Here is a finding from the recent study into engagement we undertook in partnership with Deakin University.  We measured engagement and its causes in just over 2600 employees of different sectors.  We are using our findings to develop an Australian normed measure of engagement across different sectors, as well as a normative 360 degree feedback tool.  In addition to this we found a number of interesting things about how engagement is distributed across industry sectors, levels of seniority, age, and other demographics.

The measure of engagement we used for this research is the Utrecht Work Engagement Scale (Shaufeli et al, 2002), which has become an international standard for measuring engagement.  The contemporary view of engagement is that engaged employees are:

  • Vigorous – they bring plenty of energy to their work
  • Dedicated – they are committed and believe their work is important
  • Absorbed – they are happily engrossed in their work – time passes quickly

In 2008 Bakker and Demerouti published an article which had the effect of largely uniting the research world’s understanding of what engagement is.  They managed to get the majority of the researchers in the area to accept the three characteristics above as a definition of the concept.  This was a good thing, because prior to this the term “engagement” was used to describe an incredibly wide range of things, and many engagement models were actually the property of various consulting firms.

Engagement as defined by these three dimensions is a worthwhile thing to have in a workforce.  We know that when it goes up, productivity goes up.  When it goes down productivity goes down.  We know that it correlates with customer satisfaction, staff turnover, profitability, and a whole range of other positives. Low engagement is an indicator of a whole range of negatives.  In fact, engagement by this definition is one of the best predictors of organisational outcomes we have found so far.

Imagine if every employee came in through your door every morning bringing vigour, dedication and absorption with them.  If so, I think a lot of our problems would be gone.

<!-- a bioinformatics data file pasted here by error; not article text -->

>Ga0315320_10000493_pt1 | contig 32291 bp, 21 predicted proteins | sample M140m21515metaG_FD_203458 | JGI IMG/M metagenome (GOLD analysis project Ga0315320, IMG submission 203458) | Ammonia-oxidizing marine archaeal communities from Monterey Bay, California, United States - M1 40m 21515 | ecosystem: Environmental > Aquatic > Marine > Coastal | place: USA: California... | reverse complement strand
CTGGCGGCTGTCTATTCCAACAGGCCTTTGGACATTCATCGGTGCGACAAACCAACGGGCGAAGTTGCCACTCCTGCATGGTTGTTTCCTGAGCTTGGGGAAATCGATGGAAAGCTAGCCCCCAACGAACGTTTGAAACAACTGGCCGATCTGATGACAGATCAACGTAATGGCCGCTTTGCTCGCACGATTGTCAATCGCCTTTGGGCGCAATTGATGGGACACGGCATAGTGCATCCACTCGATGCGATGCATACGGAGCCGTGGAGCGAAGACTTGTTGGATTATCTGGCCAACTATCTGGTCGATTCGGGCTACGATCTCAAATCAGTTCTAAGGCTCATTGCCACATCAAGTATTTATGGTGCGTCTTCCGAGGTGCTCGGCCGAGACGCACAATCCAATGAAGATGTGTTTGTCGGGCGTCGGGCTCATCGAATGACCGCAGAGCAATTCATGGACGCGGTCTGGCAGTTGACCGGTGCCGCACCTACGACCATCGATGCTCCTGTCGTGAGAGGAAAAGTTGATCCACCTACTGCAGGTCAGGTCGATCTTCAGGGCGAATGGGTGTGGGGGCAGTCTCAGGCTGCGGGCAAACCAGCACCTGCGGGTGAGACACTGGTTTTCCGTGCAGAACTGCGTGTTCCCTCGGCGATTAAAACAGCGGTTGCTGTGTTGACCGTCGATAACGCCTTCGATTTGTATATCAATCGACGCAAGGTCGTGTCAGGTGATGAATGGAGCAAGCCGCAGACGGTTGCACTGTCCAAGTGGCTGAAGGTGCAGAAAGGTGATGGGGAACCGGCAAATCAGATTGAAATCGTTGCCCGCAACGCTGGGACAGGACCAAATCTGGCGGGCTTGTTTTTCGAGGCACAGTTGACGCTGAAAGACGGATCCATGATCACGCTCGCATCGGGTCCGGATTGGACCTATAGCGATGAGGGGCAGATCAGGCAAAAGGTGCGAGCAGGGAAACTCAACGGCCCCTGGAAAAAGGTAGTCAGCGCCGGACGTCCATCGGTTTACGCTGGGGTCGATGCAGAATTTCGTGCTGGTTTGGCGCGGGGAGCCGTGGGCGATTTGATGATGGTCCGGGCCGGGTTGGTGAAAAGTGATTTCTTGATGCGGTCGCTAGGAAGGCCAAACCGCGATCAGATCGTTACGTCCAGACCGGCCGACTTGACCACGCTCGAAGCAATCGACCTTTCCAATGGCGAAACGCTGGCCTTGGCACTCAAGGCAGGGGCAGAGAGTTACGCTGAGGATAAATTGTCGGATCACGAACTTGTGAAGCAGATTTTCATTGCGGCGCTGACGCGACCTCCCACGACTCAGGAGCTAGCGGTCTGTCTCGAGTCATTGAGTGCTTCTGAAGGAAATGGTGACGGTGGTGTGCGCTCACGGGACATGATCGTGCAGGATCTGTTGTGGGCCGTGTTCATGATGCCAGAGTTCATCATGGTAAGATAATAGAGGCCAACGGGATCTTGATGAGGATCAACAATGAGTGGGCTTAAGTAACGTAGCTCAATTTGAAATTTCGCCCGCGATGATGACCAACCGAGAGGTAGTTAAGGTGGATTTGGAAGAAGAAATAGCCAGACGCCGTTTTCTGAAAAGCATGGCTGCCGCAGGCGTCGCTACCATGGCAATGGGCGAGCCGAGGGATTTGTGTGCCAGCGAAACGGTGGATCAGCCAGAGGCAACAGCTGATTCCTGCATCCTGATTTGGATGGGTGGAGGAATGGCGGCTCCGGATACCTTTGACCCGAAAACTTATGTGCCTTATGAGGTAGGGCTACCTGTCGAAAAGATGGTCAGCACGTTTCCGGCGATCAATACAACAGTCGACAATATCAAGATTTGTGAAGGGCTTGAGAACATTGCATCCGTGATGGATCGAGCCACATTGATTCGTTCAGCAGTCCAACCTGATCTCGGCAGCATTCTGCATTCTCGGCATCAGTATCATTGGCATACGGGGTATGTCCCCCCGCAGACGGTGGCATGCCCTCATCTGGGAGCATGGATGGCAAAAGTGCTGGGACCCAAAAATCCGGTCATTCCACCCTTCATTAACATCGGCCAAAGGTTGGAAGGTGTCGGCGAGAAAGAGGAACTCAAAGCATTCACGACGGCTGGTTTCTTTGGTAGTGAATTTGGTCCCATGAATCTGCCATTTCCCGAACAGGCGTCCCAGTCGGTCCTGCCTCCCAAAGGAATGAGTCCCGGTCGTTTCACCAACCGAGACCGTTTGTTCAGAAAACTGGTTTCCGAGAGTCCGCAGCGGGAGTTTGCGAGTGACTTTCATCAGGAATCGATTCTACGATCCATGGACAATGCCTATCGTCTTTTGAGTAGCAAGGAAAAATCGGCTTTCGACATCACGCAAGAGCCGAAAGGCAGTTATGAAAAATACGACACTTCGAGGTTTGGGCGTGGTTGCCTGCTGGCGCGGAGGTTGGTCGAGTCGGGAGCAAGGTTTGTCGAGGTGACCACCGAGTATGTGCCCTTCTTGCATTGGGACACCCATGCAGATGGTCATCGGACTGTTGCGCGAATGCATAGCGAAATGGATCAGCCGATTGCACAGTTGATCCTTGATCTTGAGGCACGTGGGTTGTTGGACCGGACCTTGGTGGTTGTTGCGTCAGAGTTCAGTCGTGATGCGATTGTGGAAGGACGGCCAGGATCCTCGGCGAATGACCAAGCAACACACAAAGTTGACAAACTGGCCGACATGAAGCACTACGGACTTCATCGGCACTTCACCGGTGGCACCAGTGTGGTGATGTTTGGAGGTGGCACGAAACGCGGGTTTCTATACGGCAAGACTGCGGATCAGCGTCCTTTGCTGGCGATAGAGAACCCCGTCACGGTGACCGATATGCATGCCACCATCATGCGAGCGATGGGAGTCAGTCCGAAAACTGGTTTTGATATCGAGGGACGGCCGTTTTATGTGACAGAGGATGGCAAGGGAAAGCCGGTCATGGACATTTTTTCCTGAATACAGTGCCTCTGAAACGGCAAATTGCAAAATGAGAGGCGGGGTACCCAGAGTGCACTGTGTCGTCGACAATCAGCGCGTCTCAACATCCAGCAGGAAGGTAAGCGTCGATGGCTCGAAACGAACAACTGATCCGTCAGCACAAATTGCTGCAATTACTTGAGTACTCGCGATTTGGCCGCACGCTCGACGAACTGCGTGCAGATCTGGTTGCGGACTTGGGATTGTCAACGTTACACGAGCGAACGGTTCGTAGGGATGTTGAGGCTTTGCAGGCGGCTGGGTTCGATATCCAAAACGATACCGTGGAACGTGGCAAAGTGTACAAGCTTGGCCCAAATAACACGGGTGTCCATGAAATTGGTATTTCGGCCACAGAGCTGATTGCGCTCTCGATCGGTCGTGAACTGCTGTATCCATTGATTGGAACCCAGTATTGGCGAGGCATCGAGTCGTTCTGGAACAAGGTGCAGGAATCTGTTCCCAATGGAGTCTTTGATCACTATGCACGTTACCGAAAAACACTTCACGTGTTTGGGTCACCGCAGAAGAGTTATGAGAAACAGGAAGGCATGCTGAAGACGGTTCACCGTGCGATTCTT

So, let’s look at the graph above.  What you see here is the results of us measuring the levels of engagement of the 2600 people and then splitting them by age group.  You will see that the most engaged group, by a proverbial country mile, is the over 50’s.  The least engaged, by a similar margin, is the under 30’s.  You probably know that measurement psychologists like me love this kind of thing, but indulge me for a moment – what is going on here?  Below are some theories – pick the ones you like best:

  1. The under 30’s are disengaged from their work because they belong to a generation which is somehow different.
  2. The under 30’s are disengaged from their work because they have better things to do.
  3. The under 30’s are just basically less happy than older people.
  4. The under 30’s are disengaged from their work because they have not yet found what kind of work they like.
  5. The over 50’s are more engaged with their work because they appreciate having a job – they know other people of similar age who don’t have jobs and can’t get them.
  6. Same as 4, but with the additional benefit that they have settled into careers in which they find meaning and purpose.

The ones I find most convincing are 4,5,6.  As to 3, there is some evidence that younger people, on balance, are less happy than older people, but the picture is not clear.  If you are interested in this kind of thing, click here.

Point 2 is an attempt at humour, but I am not giving up my day job.

Point 1 is an interesting one.  You may from time to time hear people talking about generation X, generation Y, generation Z, and how different they are.  I doubt this very much.  There is increasing evidence that the differences are actually the difference between young people and older people and you would have found similar differences in the past.  When old databases have been found – say 50 years ago – where people were asked similar questions to the generation XYZ questions asked these days they found similar results.  Could the whole idea that our current generations are somehow unique just be a myth?

I have a mental image of King Ramesses the 2nd sitting on his throne in ancient Egypt complaining to his Vizier, “These young people! They don’t listen, they don’t want to work hard, and they want my job!”

Andrew Marty
Managing Director
SACS Consulting


Bakker, A.B. & Demerouti, E. (2008). Towards a model of work engagement. Career Development International, 13, 209-223

Schaufeli, W.B., Salanova, M., González-Romá, V., & Bakker, A. B. (2002). The measurement of Engagement and burnout: A confirmative analytic approach. Journal of Happiness Studies, 3, 71-92

Andrew Marty